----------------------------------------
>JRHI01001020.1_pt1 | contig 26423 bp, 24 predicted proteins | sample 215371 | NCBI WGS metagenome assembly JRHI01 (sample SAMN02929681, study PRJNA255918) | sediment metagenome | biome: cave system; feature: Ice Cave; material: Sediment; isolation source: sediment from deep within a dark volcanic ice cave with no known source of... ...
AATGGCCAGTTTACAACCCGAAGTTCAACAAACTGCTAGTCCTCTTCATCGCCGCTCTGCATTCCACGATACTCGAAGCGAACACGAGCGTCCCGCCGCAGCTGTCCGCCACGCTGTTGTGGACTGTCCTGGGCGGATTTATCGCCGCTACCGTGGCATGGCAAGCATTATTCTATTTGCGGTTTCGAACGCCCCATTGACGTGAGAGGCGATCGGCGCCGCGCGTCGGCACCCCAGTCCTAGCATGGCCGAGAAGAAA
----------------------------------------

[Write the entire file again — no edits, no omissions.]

>JRHI01001020.1_pt1 | contig 26423 bp, 24 predicted proteins | sample 215371 | NCBI WGS metagenome assembly JRHI01 (sample SAMN02929681, study PRJNA255918) | sediment metagenome | biome: cave system; feature: Ice Cave; material: Sediment; isolation source: sediment from deep within a dark volcanic ice cave with no known source of... ...
AATGGCCAGTTTACAACCCGAAGTTCAACAAACTGCTAGTCCTCTTCATCGCCGCTCTGCATTCCACGATACTCGAAGCGAACACGAGCGTCCCGCCGCAGCTGTCCGCCACGCTGTTGTGGACTGTCCTGGGCGGATTTATCGCCGCTACCGTGGCATGGCAAGCATTATTCTATTTGCGGTTTCGAACGCCCCATTGACGTGAGAGGCGATCGGCGCCGCGCGTCGGCACCCCAGTCCTAGCATGGCCGAGAAGAAA